As the moose population in the Adirondacks stabilizes, various wildlife agencies and scientists have expanded upon their current and past knowledge of moose populations through scientific studies. Most of moose population data comes from public observation, a method that provides more information than scientific studies because sightings are reported on a constant basis in numerous locations. However, this information is harder to piece together. In 2009, Catherine Haase created a public moose observation database for the Adirondack State Park in an attempt to organize the locations of moose sightings. Haase began with historic moose data (1980 to 2009) obtained from the NYS Department of Environmental Conservation, the NYS Department of Transportation and the Wildlife Conservation Society's Adirondack Wildlife Watch. She then plotted the longitude and latitude of the sightings in order to see the distribution of these species across the park. Haase also developed a website to expand upon mapping of moose locations. On this observation report forum, information can be included such as the time, location, number of moose, sex of moose, age of moose, number and color of a possible ear tag (Haase 3).
Scientists have also sought to understand the genealogy of these populations. Present moose population sizes are a result of a stable breeding population, but the initial reestablished moose population was not native to the Adirondacks because they migrated from the north. In 2012, the Wildlife Conservation Society conducted a study to better trace the genealogy of the moose that have moved into the Adirondacks from Vermont and Canada since the late 1900s. Scientists sent out dogs to find moose scat, which was then used to genetically determine relationships between Adirondack colonies and other northern colonies (Lynch 2).
Despite the various methods by which scientists have pieced together information about moose colonies, there has never been a systematic study to get a complete reading on the moose population in the Adirondacks. The current population estimate is based solely on sightings, road kill and aerial surveys. Cornell University biologist Ed Reed plans to conduct a study of moose in the Adirondacks specifically aimed at getting a better estimate of their population. The plan for this study comes as a result of moose die-off observed in Minnesota and New Hampshire. Scientists believe that these deaths are a result of ticks, which can "gang up" on a single moose, bleeding the animal to death (Iacurci 6). This pest problem may become even more prevalent as winters grow shorter, allowing tick populations to flourish in warmer weather. With these dropping numbers in mind, Reed and other Cornell University biologists want to keep a close watch on the Adirondack moose population. The project is currently under way and is estimated to take around three years. Methods for the recount are extensive, including aerial-helicopter counts, DNA evidence from moose scat, and GPS satellite data from tracking collars. Scientists hope that this project will shed light on potential threats to moose in the Adirondacks and allow for a proactive conservation plan.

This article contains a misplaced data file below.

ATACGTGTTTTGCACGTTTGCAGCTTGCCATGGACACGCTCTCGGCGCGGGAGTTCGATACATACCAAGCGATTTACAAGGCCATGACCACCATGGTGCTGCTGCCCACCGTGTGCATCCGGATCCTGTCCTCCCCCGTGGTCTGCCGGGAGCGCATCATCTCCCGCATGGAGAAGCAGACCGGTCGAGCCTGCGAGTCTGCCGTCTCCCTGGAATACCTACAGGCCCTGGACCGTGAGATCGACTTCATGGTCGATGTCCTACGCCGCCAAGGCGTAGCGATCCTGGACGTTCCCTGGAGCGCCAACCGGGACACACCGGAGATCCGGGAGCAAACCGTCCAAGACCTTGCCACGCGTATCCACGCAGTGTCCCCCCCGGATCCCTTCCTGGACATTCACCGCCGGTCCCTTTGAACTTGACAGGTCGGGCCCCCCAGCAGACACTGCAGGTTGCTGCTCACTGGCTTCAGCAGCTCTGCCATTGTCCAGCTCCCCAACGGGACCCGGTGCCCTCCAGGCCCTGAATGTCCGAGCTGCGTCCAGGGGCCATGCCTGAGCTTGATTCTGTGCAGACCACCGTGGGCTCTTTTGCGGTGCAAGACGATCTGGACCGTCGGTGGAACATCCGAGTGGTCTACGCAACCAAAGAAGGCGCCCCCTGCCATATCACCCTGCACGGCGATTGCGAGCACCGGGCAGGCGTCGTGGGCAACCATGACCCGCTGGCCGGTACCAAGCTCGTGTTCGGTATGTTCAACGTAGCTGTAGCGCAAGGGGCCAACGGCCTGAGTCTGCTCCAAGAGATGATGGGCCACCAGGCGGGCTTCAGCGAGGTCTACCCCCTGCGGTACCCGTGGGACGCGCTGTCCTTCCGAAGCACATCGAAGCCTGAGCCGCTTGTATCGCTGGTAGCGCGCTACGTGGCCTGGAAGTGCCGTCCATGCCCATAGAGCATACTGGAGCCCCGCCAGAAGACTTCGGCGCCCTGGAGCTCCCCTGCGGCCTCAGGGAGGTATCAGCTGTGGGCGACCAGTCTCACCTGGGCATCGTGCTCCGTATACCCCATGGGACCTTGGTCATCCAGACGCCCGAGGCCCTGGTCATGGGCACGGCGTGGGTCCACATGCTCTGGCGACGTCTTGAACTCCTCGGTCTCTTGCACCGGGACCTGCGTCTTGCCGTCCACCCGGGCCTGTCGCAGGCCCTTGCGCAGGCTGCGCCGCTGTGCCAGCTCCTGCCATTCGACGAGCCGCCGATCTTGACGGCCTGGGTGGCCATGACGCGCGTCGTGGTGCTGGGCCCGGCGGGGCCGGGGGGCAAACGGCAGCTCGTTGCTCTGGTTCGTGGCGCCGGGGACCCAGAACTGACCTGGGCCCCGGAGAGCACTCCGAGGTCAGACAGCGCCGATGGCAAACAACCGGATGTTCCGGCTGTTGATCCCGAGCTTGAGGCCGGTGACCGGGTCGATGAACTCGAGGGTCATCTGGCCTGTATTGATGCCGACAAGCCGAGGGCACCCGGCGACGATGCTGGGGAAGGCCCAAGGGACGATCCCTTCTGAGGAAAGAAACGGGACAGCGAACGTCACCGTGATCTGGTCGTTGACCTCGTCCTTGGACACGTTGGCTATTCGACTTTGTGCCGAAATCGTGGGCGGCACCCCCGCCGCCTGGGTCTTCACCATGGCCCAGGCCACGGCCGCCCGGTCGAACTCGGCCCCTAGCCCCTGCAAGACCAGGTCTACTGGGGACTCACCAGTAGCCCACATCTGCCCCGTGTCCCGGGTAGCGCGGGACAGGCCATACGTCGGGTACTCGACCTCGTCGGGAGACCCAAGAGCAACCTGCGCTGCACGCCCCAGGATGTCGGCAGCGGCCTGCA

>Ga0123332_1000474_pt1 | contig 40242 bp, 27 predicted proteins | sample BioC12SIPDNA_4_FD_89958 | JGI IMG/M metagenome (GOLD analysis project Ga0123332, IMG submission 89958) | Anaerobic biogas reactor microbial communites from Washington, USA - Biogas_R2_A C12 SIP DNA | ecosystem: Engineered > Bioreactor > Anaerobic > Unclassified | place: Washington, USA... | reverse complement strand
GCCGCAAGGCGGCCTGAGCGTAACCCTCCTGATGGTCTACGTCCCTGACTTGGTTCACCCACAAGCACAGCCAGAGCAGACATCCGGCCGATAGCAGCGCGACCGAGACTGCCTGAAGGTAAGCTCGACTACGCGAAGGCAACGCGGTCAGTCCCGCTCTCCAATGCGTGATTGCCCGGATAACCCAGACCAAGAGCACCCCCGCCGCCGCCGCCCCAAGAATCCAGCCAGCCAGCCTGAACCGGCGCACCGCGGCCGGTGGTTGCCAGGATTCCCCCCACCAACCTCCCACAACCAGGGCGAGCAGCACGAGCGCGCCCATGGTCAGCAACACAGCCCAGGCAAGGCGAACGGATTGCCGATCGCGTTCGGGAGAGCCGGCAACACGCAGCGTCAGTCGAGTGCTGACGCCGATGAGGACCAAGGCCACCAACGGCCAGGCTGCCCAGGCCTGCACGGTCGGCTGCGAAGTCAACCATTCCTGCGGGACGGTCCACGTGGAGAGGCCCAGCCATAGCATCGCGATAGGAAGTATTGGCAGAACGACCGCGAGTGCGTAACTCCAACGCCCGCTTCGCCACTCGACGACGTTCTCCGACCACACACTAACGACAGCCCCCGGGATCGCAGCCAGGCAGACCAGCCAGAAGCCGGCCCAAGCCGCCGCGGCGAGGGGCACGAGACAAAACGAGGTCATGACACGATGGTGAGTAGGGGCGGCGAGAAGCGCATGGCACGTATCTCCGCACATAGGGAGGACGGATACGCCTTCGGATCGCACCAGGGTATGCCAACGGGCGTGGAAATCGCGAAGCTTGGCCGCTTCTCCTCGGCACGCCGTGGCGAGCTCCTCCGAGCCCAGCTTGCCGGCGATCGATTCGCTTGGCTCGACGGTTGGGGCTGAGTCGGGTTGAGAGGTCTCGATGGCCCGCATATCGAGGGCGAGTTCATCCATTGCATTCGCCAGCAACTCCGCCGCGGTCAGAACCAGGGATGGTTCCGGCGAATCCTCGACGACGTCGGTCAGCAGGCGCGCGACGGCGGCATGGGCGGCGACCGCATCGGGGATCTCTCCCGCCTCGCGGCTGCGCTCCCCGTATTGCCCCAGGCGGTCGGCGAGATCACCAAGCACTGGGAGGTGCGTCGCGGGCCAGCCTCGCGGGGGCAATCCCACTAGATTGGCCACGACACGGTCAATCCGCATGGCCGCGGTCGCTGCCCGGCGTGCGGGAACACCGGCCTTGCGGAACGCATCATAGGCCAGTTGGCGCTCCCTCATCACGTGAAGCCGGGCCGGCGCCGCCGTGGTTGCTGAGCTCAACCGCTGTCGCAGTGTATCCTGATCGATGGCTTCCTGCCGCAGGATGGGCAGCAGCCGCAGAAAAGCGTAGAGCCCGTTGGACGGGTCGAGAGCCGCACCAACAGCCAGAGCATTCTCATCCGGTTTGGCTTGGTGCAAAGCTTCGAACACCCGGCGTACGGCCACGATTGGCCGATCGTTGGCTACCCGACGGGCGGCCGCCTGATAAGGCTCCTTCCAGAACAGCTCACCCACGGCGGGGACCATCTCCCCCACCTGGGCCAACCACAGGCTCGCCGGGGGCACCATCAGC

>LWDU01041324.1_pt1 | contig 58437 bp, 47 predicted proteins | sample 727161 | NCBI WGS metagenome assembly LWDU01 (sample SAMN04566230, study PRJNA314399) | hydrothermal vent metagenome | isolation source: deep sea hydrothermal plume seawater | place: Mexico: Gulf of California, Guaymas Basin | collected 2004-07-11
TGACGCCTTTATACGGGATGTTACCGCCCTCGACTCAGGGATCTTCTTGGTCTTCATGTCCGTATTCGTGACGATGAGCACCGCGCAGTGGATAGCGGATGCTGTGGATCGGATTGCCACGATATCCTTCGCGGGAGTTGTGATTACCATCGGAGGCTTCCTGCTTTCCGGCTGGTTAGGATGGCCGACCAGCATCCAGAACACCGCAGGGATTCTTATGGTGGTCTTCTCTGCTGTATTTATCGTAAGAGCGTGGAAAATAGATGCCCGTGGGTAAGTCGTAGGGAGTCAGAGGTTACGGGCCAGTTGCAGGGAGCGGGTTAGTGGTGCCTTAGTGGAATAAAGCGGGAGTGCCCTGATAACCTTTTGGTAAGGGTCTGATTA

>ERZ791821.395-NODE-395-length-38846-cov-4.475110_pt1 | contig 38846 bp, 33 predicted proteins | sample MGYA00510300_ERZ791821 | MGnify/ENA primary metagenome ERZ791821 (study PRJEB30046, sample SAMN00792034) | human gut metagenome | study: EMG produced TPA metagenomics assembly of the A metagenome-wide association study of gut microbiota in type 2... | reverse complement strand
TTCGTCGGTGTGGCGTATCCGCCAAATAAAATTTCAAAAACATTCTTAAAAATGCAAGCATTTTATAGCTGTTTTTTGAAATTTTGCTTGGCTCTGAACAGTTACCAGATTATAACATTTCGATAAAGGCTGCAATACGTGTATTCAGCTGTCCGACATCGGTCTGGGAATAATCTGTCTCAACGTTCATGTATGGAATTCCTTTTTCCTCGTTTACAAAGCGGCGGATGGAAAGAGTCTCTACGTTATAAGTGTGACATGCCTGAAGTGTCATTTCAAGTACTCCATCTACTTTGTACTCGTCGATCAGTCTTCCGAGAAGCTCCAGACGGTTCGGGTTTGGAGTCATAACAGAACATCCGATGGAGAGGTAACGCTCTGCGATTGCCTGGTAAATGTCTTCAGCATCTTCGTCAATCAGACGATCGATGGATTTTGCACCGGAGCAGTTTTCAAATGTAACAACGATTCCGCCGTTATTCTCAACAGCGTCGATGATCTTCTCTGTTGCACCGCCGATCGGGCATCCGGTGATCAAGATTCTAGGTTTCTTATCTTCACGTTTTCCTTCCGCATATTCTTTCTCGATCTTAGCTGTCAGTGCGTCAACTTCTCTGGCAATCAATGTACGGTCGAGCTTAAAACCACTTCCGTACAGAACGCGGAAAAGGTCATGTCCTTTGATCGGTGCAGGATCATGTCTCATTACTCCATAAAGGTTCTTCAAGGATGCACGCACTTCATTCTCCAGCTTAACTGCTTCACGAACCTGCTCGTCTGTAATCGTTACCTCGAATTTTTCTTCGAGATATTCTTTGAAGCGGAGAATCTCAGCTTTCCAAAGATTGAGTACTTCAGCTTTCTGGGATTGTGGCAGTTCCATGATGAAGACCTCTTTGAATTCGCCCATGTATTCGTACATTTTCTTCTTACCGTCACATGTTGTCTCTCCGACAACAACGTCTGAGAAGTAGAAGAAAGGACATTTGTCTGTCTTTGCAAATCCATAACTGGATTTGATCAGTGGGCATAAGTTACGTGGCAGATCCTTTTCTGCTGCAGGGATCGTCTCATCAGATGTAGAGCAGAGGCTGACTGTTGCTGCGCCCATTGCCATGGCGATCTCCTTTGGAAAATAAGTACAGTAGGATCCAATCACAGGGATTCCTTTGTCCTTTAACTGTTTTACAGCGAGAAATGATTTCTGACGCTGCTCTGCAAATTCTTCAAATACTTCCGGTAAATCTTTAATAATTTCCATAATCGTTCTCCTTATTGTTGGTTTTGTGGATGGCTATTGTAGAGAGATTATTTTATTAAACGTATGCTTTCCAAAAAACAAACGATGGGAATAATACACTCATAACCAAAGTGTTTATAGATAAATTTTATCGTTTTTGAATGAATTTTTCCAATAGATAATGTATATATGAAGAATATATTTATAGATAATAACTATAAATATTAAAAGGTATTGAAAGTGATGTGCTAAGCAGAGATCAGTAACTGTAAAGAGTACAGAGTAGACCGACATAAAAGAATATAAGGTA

"Bull moose along Soda Butte Creek." Flickr. Yahoo, 26 Dec. 2013. Web. 11 May 2015.
"Eagle River Nature Center." Flickr. Yahoo, 24 June 2010. Web. 11 May 2015.
Haase, Catherine. Creating a Public Moose Observation Database for the Adirondack State Park. N.p.: n.p., 2009. Print.
Iacurci, Jenna. "Moose Die-Offs Prompt Population Count in the Adirondacks." Nature World News. N.p., n.d. Web. 5 Apr. 2015.
Lynch, Mike. "Moose Genealogy." Adirondack Daily Enterprise. N.p., 21 Apr. 2012.
Web. 12 May 2015.